The Pacific regional final of S.Pellegrino Young Chef 2020 took place in Sydney, Australia on 26 August 2019 with Jose Lorenzo Morales from Lûmé in Melbourne being crowned the S.Pellegrino Young Chef Pacific Regional winner.
Following a challenging five-hour cook-off infront of a chef jury of big names like Peter Gilmore (Quay, Bennelong), Jock Zonfrillo (Restaurant Orana, Bistro Blackwood), Danielle Alvarez (Fred’s). Dan Hunter (Brae) and Christine Manfield(Leader in the culinary industry) Morales was picked as the winner to represent the region at the Grand Finale in 2020.
Morales was joined on stage by three other young chefs during the award ceremony, recognised for stand out elements s in their signature dish highlighting the transformative power of gastronomy and its impact beyond the kitchen:
S.Pellegrino Award for Social Responsibility
For the dish that best reflects the principles of socially responsible practices
Acqua Panna Award for Connection in Gastronomy
For the chef able to connect several cultures through his dish
Fine Dining Lovers Food for Thoughts Award f
For the young chef best representing his personal beliefs through his dish.
We spoke to each of the four award winners to find out what their win means to them and what they can add to the future of gastronomy.
José Lorenzo Morales, S.Pellegrino Young Chef 2019 Pacific region
Signature Dish: Analogy of roasted lechón pork belly, shrimp bogoong paste, pandan rice cracker, latik caramel, and tamarind powderMentor: John Rivera, Head chef at Lûmé in Melbourne
Why do you think your dish could win the Grand Finale in 2020?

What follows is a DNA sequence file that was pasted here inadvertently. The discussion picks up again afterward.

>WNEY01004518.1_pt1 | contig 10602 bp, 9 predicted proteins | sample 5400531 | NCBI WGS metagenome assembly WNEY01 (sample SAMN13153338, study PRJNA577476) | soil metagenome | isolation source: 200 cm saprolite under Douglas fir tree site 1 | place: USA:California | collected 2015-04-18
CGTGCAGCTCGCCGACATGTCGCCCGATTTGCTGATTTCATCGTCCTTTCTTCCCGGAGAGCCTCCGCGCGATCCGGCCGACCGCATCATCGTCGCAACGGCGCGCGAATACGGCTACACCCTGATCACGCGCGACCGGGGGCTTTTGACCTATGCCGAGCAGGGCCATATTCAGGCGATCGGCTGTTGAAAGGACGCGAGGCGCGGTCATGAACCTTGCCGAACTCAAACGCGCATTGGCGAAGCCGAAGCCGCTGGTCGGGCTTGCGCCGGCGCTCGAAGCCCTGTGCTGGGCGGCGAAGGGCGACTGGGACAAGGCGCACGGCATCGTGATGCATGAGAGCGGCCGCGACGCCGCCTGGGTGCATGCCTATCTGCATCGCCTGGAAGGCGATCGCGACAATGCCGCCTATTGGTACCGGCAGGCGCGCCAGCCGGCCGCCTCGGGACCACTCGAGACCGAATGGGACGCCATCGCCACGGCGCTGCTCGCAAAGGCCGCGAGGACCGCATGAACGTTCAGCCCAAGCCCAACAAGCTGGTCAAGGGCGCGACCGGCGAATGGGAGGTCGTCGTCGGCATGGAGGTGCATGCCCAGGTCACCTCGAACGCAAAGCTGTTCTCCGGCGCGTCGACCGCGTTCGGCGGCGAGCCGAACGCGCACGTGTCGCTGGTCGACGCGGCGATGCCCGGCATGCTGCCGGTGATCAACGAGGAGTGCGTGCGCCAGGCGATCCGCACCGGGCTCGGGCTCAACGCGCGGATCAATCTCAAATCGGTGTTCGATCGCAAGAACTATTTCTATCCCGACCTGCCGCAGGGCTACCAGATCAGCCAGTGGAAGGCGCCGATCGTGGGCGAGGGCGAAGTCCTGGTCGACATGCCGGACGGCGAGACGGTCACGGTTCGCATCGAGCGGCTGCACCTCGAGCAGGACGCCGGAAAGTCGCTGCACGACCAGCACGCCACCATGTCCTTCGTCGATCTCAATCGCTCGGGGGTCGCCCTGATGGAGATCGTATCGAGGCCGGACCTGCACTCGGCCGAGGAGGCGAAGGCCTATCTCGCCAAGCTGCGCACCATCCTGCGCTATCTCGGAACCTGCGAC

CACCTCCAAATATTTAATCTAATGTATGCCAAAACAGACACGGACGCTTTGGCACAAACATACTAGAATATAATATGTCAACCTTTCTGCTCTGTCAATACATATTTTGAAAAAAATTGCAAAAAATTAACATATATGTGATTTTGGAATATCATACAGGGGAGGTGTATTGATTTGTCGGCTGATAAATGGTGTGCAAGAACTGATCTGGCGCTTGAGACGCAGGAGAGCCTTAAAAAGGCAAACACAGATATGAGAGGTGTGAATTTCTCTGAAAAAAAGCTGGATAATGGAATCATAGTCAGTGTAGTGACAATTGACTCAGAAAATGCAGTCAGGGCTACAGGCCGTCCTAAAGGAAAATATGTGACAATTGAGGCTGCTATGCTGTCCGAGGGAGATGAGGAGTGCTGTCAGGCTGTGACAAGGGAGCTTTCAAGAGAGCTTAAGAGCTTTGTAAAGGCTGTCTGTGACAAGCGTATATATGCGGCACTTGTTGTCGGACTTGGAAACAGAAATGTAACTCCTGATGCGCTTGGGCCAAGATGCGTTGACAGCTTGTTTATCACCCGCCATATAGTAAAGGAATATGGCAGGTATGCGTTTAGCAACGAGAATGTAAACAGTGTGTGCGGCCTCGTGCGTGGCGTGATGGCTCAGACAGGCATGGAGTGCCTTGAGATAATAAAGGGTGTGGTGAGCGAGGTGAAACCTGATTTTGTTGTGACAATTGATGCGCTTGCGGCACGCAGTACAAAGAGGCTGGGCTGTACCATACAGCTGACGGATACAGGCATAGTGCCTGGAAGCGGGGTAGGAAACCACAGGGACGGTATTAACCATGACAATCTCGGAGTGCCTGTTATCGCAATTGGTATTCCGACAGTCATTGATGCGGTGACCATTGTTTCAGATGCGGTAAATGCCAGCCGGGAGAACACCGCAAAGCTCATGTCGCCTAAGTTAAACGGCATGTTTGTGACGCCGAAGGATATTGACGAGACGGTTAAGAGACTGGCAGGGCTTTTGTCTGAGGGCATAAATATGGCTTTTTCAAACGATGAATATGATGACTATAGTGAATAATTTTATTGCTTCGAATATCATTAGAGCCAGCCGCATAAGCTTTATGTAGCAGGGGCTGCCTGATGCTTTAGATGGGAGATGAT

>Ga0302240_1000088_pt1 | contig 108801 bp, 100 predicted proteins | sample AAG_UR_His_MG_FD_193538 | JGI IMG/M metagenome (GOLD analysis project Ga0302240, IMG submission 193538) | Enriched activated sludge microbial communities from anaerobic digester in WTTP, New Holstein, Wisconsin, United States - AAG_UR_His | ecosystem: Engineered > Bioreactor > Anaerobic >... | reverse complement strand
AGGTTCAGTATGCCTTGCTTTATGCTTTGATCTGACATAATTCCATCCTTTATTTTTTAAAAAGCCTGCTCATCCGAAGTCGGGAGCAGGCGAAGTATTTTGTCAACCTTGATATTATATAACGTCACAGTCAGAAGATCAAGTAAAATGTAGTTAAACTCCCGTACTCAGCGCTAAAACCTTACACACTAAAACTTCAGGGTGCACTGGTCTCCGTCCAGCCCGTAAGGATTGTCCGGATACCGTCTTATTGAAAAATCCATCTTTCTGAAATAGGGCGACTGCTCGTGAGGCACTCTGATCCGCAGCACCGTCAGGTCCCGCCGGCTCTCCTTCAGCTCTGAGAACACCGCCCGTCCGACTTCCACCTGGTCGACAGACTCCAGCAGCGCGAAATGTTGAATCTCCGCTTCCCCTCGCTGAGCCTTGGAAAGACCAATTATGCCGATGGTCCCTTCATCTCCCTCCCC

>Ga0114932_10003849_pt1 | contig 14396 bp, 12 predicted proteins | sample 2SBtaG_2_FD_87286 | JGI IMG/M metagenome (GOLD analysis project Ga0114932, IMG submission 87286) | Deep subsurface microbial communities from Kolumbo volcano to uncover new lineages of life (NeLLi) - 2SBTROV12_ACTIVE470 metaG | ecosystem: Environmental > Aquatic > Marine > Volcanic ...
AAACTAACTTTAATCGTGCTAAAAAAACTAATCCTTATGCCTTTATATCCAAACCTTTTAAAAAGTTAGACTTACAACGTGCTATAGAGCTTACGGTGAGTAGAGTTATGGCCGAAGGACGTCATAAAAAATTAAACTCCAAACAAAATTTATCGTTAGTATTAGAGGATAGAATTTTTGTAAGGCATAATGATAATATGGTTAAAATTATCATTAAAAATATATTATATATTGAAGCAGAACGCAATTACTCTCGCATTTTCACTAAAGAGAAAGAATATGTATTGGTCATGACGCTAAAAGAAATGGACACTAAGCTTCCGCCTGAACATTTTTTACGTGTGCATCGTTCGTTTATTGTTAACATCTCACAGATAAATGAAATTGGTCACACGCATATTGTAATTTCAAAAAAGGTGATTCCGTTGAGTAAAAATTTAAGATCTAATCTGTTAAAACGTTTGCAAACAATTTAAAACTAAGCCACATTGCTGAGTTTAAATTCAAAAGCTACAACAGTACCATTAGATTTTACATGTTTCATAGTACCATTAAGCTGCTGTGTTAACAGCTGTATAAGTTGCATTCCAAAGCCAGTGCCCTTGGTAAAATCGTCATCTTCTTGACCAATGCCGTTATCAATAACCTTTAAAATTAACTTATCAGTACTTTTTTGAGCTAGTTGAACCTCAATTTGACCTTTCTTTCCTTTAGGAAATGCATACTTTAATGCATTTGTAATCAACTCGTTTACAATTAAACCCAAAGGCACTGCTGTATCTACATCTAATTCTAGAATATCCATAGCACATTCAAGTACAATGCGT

I composed this dish simply because it's an opportunity for people to reflect on norms. It is through this dish that I was inspired to understand both the respect for tradition and how it can go further with the help of other cultural differences that my cuisine does not possess. This will be my way of proving not only to my country but to the whole world that things can simply be greater if we empower young minds to pursue a unified perspective.
How will you collaborate with your mentor in order to perfect your dish for the final?
We will be training to keep identifying each component to be sensitive to one another. We are both fervently driven to open up our minds to collaborate between our vulnerable points so we don’t miss out on anything for the competition and most importantly we may achieve to learn something from one another.
What are your professional dreams/aspirations?
My dream has always been to have a voice, the world is changing, the generation for significance and novelty is being a corrupt ideal for success. I stand passionate about having joy in my element of cooking but we are living in an endangered era, I want people to be aware of the fact that we can’t continue to ignore that our world is suffering from unsustainable decisions that is why I want this dish to win because its not just a dish that preserves our culture, it conveys a message about all of us on one plate helping each other to see the amazing gifts of nature and how we can help each other to conserve this so we can move forward.
Abhijit Dey, Fine Dining Lovers Food for Thought Award